Zamora, Javier. "The Shatter of Birds" Four Way Review, November 14, 2013.
Javiercito, you’re leaving me tomorrow
when our tortilla-and-milk breaths will whisper
te amo. When I’ll pray the sun won’t devour
your northbound steps. I’m giving you this conch
swallowed with this delta’s waves
and the sound of sand absorbing.
Hold it to your ear. I’m tired
of my children leaving. My love for you shatters windows
with birds. Javiercito, let your shadow return,
alone, or with sons, but soon. Call me mamá,
not Abuelita. All my children learned the names of seasons
from songs. Tonight, leaves fall.
There’s no autumn here. When you mist
into tomorrow’s dawns, at the shore
of somewhere, listen to this conch.
Don’t lose me.
Yu, Brandon. "Salvadoran poet Javier Zamora retraces trauma and memory across borders" SFGate, November 1, 2017.
When asked about his relationship to the past, after arriving in the U.S., Zamora said, “I’m still trying to explore that question. I think because I was so small, the trauma — what it did to my memory was to black things out.”
The deeply affecting poems from “Unaccompanied” dug up memories that he had repressed, along with the memories of his family members, offering glimpses of horror and sorrow. In “from The Book I Made with a Counselor My First Week of School,” Zamora writes, “Javier saw a dead coyote animal, which stank and had flies over it / I keep this book in an old shoe box underneath the bed. She asked in Spanish / I just smiled, didn’t tell her, no animal, I knew that man.”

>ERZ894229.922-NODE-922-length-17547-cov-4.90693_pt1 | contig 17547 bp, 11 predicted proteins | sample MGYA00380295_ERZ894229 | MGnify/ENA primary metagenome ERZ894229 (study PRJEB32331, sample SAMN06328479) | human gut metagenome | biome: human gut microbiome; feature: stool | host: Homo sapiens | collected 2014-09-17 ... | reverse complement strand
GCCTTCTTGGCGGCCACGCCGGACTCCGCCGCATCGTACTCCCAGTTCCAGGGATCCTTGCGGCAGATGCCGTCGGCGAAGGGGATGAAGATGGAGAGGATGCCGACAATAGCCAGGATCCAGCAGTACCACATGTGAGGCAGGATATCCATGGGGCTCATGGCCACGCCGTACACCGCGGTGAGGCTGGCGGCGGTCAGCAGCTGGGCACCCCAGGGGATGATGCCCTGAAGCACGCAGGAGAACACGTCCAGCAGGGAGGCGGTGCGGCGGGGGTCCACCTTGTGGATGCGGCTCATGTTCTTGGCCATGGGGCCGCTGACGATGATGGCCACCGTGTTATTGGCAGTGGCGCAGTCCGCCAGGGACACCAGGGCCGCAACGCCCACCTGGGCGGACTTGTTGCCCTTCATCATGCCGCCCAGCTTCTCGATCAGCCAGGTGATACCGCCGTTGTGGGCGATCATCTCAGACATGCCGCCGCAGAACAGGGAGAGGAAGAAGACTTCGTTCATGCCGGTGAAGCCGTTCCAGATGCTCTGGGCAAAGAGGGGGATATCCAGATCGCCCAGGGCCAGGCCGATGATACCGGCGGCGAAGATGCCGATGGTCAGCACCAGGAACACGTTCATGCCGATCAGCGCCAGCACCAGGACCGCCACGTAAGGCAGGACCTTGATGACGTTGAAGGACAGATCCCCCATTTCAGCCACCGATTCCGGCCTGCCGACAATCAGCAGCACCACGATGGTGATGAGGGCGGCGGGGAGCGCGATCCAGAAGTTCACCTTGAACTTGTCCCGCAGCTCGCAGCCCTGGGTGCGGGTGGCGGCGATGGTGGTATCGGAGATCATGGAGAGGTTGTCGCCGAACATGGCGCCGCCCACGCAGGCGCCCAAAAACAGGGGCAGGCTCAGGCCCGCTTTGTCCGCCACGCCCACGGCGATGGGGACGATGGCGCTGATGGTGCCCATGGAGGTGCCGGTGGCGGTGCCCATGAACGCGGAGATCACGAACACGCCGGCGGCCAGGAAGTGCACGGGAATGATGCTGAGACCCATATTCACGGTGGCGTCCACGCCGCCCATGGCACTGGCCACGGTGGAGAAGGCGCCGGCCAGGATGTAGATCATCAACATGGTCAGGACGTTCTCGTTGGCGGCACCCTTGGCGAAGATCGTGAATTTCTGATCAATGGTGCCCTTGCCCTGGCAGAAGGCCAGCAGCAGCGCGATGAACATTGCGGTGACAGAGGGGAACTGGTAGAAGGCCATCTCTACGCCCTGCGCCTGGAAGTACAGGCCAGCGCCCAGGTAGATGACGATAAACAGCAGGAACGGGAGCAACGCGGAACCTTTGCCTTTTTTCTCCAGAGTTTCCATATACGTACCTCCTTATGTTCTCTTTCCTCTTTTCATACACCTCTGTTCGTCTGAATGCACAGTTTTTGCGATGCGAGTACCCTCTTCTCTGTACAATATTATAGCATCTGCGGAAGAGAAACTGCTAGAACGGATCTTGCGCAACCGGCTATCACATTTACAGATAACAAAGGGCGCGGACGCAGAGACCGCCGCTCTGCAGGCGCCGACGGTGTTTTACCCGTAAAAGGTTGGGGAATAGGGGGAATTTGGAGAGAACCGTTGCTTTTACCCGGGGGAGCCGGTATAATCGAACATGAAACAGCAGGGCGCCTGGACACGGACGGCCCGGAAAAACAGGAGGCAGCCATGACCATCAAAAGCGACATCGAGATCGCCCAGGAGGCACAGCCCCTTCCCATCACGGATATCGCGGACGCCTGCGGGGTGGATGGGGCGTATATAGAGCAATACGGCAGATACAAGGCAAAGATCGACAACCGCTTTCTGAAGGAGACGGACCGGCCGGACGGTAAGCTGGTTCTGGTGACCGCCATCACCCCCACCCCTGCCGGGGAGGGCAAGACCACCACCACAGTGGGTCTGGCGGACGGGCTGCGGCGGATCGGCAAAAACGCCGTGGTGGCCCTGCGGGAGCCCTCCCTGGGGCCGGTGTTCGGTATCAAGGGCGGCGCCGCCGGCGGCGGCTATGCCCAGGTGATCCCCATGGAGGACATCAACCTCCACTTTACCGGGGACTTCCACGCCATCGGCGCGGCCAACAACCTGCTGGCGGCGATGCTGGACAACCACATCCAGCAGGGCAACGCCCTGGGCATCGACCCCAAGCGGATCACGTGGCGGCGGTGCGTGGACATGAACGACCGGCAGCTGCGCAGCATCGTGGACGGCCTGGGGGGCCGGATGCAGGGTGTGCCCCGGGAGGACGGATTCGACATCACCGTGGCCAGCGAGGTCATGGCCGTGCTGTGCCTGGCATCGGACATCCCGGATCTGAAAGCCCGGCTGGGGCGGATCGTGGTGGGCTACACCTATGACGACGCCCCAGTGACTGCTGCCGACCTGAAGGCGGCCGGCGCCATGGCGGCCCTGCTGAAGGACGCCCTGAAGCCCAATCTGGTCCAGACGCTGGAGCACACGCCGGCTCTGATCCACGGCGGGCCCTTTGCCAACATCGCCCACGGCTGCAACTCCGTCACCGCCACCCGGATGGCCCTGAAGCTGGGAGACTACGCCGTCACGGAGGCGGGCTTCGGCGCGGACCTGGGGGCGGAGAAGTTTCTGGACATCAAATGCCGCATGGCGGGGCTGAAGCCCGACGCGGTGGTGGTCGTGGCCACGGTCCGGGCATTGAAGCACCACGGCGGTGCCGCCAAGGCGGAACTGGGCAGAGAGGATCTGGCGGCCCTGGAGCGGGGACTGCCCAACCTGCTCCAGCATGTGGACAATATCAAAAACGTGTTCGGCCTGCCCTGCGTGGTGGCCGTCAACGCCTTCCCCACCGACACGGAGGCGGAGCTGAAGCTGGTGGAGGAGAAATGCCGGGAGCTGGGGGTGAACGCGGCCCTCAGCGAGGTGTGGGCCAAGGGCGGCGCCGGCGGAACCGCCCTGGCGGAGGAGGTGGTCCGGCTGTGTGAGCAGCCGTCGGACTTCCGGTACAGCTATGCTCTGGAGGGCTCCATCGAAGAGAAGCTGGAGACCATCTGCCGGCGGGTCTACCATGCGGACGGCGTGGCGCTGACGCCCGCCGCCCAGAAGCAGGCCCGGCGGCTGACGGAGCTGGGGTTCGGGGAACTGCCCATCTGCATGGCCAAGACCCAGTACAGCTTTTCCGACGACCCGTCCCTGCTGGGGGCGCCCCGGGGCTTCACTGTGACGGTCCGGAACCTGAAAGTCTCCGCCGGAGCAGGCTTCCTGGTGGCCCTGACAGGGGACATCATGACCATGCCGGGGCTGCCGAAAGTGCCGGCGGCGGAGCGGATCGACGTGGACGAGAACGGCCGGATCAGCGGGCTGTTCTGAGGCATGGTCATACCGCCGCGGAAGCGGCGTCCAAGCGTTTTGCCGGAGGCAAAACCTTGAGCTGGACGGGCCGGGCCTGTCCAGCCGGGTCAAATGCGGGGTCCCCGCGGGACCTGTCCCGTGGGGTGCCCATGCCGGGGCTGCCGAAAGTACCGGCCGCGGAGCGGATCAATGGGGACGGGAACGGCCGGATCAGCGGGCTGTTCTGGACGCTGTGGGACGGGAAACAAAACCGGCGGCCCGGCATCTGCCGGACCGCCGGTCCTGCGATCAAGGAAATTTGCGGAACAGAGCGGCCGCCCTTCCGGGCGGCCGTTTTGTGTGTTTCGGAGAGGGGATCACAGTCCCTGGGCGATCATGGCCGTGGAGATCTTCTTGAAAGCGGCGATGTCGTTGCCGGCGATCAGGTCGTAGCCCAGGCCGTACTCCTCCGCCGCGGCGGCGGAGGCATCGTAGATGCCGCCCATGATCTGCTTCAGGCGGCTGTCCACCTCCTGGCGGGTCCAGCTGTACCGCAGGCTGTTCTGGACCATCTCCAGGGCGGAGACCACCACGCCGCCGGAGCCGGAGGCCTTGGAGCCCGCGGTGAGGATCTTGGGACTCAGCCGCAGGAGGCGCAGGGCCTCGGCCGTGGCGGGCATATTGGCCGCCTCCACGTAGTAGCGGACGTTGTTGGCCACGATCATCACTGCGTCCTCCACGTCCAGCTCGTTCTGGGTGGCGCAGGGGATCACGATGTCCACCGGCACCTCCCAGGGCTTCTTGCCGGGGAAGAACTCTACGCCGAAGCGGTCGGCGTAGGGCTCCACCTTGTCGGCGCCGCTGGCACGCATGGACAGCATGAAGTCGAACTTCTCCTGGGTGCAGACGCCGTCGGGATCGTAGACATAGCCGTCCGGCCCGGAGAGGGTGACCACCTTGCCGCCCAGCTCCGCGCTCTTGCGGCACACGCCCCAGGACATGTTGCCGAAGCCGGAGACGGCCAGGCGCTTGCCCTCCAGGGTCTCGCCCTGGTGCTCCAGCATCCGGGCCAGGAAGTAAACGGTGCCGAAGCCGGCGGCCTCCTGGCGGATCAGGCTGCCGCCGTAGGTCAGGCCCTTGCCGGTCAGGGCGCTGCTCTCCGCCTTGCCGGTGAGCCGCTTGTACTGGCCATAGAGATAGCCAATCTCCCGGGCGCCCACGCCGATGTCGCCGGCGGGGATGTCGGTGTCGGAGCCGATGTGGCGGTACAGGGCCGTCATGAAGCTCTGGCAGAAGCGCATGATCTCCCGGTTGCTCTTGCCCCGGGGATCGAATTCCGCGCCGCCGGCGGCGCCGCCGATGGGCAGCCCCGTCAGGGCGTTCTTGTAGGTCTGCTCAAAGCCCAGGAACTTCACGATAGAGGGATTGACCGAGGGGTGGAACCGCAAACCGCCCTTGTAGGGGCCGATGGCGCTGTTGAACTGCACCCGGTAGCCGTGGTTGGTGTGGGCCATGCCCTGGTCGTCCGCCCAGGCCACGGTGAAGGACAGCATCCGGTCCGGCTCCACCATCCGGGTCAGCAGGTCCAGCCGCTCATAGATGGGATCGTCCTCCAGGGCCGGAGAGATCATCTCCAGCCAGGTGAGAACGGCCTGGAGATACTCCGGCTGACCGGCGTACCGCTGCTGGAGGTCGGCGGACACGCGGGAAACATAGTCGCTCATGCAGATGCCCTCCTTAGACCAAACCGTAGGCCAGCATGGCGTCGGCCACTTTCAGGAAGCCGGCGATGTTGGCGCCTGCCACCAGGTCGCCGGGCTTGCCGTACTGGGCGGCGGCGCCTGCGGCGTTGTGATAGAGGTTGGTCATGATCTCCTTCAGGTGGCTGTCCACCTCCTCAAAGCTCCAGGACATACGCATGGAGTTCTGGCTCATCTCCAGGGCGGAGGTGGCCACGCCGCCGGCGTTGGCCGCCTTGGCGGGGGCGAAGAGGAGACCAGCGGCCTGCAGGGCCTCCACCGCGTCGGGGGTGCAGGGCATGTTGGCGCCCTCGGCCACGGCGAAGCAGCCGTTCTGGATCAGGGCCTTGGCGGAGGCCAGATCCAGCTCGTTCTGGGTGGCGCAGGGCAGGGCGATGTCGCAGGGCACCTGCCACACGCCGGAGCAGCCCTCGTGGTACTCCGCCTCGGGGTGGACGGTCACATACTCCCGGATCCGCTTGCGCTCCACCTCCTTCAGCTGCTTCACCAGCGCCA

Palomo, Willy. "Unaccompanied by Javier Zamora (Copper Canyon, 2017) Reviewed by Willy Palomo" Muzzle.
The best word I have to describe the emotional relentlessness of the collection, and the unwillingness of its characters to surrender against the most absurd odds, is faith—a word wholly inadequate and inappropriate for its religious baggage and sentimentalism. But we need a word for those who risk everything, who almost die attempting to cross the border numerous times, yet “try again / and again, / like everyone does.” We need a word for the fathers who “still [carry] unopened water bottles,” for the tias who keep “looking at stranger’s left feet / to see if the big toe and the two next to that are missing” in the infinitesimal chance they find their long-lost brother, disappeared by the military decades past.
Paredez, Deborah. "Unaccompanied: An Interview with Javier Zamora" Poest.org, October 1, 2017.
I came to poetry my last year of high school. A visiting poet brought some of Neruda’s work. I got obsessed with Neruda, and my mom bought me my first poetry book, Twenty Love Poems and a Song of Despair, for my eighteenth birthday. The book was the first time I saw Spanish and English, side by side, with equal importance. This had a profound effect on me. But I was not completely “convinced” of poetry just yet.